Re-Framing Time Out
Thoughts & Reflections
We do not do time-out in Montessori. Time-Out, in the traditional sense, is adult-directed, a punishment, a band-aid on a bullet wound. “Time out” naturally brings to mind sports analogies, so here’s one. Even those of us who know very little about it know ice hockey is violent. Fans say it’s part of the sport, but even then there are times when the players are sent to the penalty box to cool off — the closest thing I can think of to how we use time outs with children. While it’s intended to diffuse the situation, those players are just looking at the clock, waiting to get back out there. As soon as they’re back on the ice, the fight picks up where it left off. If anything, things escalate. We can see the players fuming, readying themselves for the next round. It’s an arms race, and there are no winners.
When we think about the time outs we experienced as children, that time alone is stomach-knotting. You can sit and think about what you’ve done, and boy did we. When we felt justified in our anger and in our actions, we came up with all the things we should have done. We planned our running away. We thought about what we’d do next time to get away with it. We held court and our opening arguments were outstanding. No one stood a chance in the path of rage we were forming.
“It’s an arms race, and there are no winners”
We felt sick with guilt. We hadn’t done something bad, we WERE Bad. We would never be let back into our family. No one could ever love me again. It was an accident, it was a mistake, I promise I’ll never do it again! Those five minutes felt like five years in the black hole of loneliness. When we already felt bad about what we’d done, the punitive nature of time to think about what we’d done was lye on our hearts, and it ate us alive.
Let’s think of the ways coaches use time out. A pause to regroup. Let’s remind ourselves what we’re doing here. A water break, a bit of a breather.
We all need this! We come home after a long, arduous day, and our partner asks us what we’d like to eat for dinner and we simply cannot make one more decision, answer one more question. If we’re able to, we might ask for a minute to regroup or delegate, but so often our worst selves come out, since home is a safe place, and all the emotions we’ve kept in check throughout the day come flooding out, and the answer to a small question is far from small.
We’re facing a big challenge we can’t wrap our minds around, and we put it away, come back and suddenly it’s not so big. A coffee break in the middle of a big meeting. Even snapping at our partners so they leave us alone for a moment. It’s not the most positive choice, ideally we’d have asked for that rather than lashing out, but it got us what we want — a little bit of space. Even the most extroverted among us need just a bit of space sometimes, and introverts doubly so.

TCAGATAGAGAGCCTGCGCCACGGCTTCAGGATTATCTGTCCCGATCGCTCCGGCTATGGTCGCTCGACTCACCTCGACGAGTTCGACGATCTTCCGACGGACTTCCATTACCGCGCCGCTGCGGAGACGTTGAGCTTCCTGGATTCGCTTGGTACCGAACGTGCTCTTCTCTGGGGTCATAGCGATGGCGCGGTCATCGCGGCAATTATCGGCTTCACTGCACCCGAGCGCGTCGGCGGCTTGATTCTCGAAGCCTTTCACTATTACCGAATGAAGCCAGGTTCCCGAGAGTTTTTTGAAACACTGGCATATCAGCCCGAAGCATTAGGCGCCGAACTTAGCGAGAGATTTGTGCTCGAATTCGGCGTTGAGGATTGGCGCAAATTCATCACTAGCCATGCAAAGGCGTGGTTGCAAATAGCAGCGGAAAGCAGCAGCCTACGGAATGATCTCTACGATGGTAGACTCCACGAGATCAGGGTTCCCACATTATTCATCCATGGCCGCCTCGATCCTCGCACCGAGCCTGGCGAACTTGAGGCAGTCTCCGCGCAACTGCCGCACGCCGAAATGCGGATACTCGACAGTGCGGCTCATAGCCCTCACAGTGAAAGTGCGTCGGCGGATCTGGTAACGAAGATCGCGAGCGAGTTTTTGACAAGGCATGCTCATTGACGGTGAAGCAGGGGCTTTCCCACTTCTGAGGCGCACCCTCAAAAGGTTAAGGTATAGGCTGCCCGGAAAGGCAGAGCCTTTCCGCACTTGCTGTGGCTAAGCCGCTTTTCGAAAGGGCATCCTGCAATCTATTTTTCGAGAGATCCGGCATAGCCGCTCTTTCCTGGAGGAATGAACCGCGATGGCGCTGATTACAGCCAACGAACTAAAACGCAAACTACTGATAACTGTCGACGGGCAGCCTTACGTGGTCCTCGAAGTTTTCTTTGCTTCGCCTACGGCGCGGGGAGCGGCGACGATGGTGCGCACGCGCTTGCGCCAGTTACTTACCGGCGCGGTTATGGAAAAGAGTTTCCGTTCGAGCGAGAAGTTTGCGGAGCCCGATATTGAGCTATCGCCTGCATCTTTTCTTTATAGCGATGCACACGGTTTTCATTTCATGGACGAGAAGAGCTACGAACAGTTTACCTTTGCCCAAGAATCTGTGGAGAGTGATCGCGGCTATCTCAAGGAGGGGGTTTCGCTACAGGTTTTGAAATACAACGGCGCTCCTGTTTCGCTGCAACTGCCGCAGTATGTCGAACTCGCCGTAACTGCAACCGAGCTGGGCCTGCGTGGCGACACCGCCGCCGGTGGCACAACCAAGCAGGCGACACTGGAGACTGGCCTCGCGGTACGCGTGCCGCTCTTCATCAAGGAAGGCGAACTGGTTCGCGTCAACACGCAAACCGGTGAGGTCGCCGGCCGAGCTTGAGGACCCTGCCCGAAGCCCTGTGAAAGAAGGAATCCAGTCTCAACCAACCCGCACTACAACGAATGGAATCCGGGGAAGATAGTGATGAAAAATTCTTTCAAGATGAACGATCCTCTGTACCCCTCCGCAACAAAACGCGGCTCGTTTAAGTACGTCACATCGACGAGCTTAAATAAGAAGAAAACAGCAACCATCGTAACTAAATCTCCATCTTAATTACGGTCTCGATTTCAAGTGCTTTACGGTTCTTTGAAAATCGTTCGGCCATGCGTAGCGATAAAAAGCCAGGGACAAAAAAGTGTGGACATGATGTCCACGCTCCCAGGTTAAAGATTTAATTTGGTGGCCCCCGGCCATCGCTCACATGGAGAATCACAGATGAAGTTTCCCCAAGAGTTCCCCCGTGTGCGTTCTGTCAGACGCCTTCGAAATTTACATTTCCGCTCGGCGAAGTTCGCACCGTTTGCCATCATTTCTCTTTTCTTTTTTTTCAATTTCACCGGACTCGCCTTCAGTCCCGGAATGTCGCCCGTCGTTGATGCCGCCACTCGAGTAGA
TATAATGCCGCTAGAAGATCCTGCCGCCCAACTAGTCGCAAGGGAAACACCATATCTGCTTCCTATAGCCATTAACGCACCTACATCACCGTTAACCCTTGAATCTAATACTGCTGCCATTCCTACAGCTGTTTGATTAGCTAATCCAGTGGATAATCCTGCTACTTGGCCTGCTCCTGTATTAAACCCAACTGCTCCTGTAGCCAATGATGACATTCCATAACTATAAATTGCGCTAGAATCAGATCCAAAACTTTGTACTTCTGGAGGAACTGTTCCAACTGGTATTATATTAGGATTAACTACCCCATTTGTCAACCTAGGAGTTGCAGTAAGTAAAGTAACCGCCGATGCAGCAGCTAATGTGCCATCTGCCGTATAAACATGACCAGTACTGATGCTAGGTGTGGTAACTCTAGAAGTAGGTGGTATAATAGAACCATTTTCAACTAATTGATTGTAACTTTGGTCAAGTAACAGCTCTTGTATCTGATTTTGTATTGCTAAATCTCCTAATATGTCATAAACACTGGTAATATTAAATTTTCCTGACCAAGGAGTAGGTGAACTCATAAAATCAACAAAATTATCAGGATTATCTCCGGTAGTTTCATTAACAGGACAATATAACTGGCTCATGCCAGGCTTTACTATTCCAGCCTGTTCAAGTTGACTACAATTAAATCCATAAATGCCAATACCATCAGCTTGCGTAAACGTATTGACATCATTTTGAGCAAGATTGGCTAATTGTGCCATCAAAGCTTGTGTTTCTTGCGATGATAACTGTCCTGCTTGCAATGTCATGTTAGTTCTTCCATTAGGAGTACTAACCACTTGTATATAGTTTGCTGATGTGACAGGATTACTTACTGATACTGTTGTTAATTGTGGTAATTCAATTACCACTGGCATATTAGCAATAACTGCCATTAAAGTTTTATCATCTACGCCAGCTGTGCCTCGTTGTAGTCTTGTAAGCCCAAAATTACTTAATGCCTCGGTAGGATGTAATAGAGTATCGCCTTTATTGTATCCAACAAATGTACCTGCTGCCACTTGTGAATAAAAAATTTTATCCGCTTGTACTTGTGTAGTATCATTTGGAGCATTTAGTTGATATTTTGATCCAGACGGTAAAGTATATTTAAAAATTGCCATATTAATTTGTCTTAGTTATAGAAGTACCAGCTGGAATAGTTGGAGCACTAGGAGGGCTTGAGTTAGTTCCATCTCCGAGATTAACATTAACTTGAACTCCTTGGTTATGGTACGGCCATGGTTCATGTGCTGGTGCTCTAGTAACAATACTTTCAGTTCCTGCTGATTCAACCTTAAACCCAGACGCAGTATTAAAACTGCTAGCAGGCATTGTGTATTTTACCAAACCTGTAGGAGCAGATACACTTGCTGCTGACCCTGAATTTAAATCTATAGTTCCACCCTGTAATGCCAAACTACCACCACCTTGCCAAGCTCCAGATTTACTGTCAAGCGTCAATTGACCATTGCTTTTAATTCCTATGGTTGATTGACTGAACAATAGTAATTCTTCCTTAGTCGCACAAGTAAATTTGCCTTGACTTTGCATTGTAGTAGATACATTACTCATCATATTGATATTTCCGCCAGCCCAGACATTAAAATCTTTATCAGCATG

So often, the behaviors children (and adults!) engage in that get them put in time out are because time out is precisely what is needed. A pause, a breather, a bit of water and quiet time. Alone time isn’t punishment, it’s resettling.
Sometimes we need permission to put ourselves in time out. We need an out. Rather than escalating until we’ve been punished with being alone, we need permission, space, and the skills to say, “I’d rather be left alone right now.”
We can model this with children, we can give children the skills to self-regulate, too.
“Let’s think of the ways coaches use time out. A pause to regroup. Let’s remind ourselves what we’re doing here. A water break, a bit of a breather.”
I’m feeling a bit overwhelmed, I’m going to my room and I’d like to be left alone.
You look like you’re getting flustered. Would you like some quiet time, alone or together? Would you like a hug or would you prefer to not be touched?
When we notice these feelings and behaviors, in ourselves and in our children, we can help give them a safe outlet. Headphones and our favorite music. A short timer for alone-together time, such as 15 minutes of quiet independent play in the living room. A nap. A book and a hammock. Not wanting to be touched or spoken to until you’ve come out of your room.
Self-care is making the rounds as incredibly important for adults in this busy world we inhabit. It makes us nicer to be around. It helps us de-stress. When we respect ourselves we set better limits with others, we respect others better, we’re better partners in all our personal and professional relationships. Re-framing time out is self-care, and it’s a gift we can give our children as well as using ourselves.
You don’t need to do something naughty in order to get a bit of quiet time, and being alone isn’t a punishment. Even those of us who thrive in social situations will be alone sometimes, and we want our children to be comfortable with themselves, with quiet, with finding peace in the silence as much as in the laughter.
When time out is a punishment, we’re saying there is something you can do, there are ways you can act, that will break our relationship, which is not true for the bond between parent and child. We wouldn’t say to our children, “I just can’t stand to look at you,” which is a message of time out as punishment. Before things get to that point, we want to remind ourselves, it’s okay to not want to be sociable, both parent and child, both members of a partnership. It’s okay to want quiet and to be alone with your thoughts. It’s okay to want to spread out and think or not think. It’s okay to not want to share right now, or to play alone, or to have a little space. It’s not falling out of love, it’s love without nearness, unconditional love.
Time out as self care, as really an act of love, who knew.
Written by:Charlotte Snyder